the show floor, and had it pay off in another sale the following year.
Last year we sold a big piece and agreed to deliver it on the way home.
So at pack-out, it was the last thing into the truck, and we dropped it
off at 9.00 pm, only to find that it was too big. So we called up a couple
who had asked us to find another just like it, drove across the city,
and unloaded it into their home at 10.30. At 11.00 pm we closed the deal,
sitting around their kitchen table – us in grotty pack-out clothes,
them in natty pyjamas. I’m sure that both couples, the ones that
bought and the ones that didn’t, will come back to us next year
to see if we have anything that catches their eye.
The better the customer service you offer, the more
likely you are to get repeat business. And repeat business is what keeps
us in business. Repeat after me; “Customers are more important than
Repairs and Restorations
Always point out restorations and repairs before
your customer sees them. It’s best to do this on the tag, though
orally will do. But always do it, and always, without exception, note
restorations on the receipt.
If you let a customer spot a restoration first, you
have allowed the suspicion that you were planning to keep quiet about
it, and have set up a relationship of distrust. If you really do keep
quiet about it, you’re laying up trouble. All restorations are eventually
revealed, and will come back to haunt you. Maybe you’ll know about
it, if the customer demands that you refund his money or take the piece
back, or maybe you won’t – you’ll just never see that
customer again. If an antique leaves your booth with restorations that
you know about and your customer doesn’t, you will have made a sale,
but lost a customer.
What makes a customer angry is not the restoration
itself, but the fact that it was hidden. He will feel ripped-off, because
he was. Some purist collectors will accept no restoration whatever, and
you don’t want to sell them anything that they don’t want:
OK, they won’t buy this restored piece from you, but next time you
find one in mint condition, you’ve almost pre-sold it to them. Most
buyers, however, don’t mind reasonable restoration if it is pointed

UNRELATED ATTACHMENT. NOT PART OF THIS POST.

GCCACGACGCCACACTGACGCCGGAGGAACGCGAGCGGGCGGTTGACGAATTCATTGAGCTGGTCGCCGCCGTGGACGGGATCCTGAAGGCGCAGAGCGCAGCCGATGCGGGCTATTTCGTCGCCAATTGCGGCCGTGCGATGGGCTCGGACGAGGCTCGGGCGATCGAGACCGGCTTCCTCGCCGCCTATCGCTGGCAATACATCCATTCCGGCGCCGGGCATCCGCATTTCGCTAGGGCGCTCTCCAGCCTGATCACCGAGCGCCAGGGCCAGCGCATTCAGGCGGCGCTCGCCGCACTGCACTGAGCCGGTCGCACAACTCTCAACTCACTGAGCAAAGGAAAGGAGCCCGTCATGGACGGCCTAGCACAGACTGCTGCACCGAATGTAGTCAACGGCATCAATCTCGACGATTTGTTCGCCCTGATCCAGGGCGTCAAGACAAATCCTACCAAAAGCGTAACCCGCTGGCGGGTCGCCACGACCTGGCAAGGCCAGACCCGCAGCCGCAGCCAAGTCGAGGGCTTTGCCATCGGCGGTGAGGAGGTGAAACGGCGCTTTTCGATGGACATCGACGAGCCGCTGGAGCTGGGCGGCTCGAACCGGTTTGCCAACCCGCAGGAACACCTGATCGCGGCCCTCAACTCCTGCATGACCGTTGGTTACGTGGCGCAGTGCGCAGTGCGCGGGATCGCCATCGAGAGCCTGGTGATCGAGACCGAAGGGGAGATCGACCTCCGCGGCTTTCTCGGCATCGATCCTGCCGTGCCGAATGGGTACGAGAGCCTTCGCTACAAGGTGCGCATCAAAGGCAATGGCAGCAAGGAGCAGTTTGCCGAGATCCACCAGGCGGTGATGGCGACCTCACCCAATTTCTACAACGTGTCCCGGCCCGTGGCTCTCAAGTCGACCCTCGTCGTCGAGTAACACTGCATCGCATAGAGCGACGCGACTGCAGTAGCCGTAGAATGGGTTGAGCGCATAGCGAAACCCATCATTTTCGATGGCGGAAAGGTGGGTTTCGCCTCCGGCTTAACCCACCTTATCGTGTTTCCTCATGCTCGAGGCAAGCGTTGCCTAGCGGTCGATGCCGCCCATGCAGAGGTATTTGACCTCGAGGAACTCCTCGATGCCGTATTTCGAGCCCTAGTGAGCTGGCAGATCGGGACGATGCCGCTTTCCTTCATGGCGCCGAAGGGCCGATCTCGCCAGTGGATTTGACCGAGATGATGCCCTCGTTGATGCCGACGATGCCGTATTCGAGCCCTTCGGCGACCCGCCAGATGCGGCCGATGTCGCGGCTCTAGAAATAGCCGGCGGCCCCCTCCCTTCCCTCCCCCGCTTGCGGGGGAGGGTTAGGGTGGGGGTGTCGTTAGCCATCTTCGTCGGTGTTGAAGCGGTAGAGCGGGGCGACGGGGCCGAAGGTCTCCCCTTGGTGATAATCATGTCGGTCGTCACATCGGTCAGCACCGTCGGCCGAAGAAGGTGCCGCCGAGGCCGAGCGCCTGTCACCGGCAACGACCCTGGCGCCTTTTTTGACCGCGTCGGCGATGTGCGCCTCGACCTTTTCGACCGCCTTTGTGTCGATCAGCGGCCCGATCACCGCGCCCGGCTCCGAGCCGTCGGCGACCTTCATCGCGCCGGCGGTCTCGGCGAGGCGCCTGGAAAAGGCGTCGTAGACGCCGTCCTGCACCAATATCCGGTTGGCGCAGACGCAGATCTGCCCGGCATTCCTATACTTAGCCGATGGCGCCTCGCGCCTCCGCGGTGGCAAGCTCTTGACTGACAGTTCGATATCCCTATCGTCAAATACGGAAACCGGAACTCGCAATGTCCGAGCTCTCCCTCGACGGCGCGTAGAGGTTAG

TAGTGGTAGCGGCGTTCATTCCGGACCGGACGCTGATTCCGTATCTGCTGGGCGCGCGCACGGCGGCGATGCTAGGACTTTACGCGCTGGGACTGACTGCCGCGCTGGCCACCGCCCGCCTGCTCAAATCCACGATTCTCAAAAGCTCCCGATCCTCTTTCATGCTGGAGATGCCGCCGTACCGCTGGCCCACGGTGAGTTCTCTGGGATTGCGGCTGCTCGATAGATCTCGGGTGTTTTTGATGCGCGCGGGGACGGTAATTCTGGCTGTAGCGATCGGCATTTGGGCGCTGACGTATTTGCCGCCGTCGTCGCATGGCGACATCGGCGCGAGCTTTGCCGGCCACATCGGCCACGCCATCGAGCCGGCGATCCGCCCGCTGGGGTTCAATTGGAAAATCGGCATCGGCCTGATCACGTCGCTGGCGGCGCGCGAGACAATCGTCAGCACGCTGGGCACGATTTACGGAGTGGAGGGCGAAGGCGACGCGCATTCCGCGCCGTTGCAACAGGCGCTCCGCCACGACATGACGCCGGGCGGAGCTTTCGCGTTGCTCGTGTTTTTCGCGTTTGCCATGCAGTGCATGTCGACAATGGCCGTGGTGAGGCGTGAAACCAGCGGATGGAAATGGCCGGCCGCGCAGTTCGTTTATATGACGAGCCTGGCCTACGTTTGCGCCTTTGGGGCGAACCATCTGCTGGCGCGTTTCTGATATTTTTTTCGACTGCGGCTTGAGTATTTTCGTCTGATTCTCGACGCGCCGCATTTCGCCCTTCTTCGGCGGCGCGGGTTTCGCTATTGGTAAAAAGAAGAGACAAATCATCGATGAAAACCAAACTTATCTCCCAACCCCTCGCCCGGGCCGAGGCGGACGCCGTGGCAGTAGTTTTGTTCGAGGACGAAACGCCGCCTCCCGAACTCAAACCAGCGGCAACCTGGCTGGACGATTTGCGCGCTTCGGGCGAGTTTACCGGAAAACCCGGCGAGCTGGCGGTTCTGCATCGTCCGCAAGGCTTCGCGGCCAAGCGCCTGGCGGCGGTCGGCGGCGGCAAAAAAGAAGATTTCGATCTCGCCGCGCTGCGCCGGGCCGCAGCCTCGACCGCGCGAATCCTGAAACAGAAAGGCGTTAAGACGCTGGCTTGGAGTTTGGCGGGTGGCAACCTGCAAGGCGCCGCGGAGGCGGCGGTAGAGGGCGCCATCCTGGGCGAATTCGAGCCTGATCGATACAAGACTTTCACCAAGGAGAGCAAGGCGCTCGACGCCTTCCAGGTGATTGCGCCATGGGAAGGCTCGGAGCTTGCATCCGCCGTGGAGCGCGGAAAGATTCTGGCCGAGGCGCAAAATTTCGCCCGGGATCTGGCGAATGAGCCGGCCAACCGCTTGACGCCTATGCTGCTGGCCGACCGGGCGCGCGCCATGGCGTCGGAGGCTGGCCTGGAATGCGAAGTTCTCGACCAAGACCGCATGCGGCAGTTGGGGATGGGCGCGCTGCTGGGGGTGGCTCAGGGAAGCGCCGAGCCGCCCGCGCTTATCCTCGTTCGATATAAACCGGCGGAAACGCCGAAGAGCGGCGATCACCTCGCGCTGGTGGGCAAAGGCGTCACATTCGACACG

out to them and explained, and if the price is appropriate. In fact, the
quality of the restoration can become a selling point: “These swing
legs always wear eventually, and it’s nice to see one that’s
been fixed as well as this – you won’t have to worry about
it working loose again.”
And remember this is one area where we dealers have
a big advantage in our constant competition with auctioneers for retail
buyers. Many of the pieces sent to auction have problems – we know,
because we consign some of them. Auctions work on the caveat emptor principle,
so auctioneers sell “as is.” A buyer has no come-back when
he gets his saleroom bargain home and discovers it’s not what he
thought it was. Auctioneers are under no obligation to point out restorations,
and even the glossy catalogues, if they mention them at all, rarely specify
what has actually been done. Auctioneers guarantee nothing.
Your expertise in spotting the restoration, your
honesty in pointing it out, and your guarantee that everything you sell
is as you describe it are powerful selling tools. Make the most of them,
and make sure that your customers appreciate that only a good dealer can
offer them this security.
It’s hard work selling antiques. Some will
sell themselves, but most need our help. But, like all hard work, it can
be enjoyable. Setting up a good-looking booth is a creative act, and looking
at the fruit of your labor can provide a justifiable sense of pride and
satisfaction. Talking with nice people about lovely things can be genuinely
pleasurable. And making a good sale will always give you a rush that you
won’t get anywhere else.
Read Part II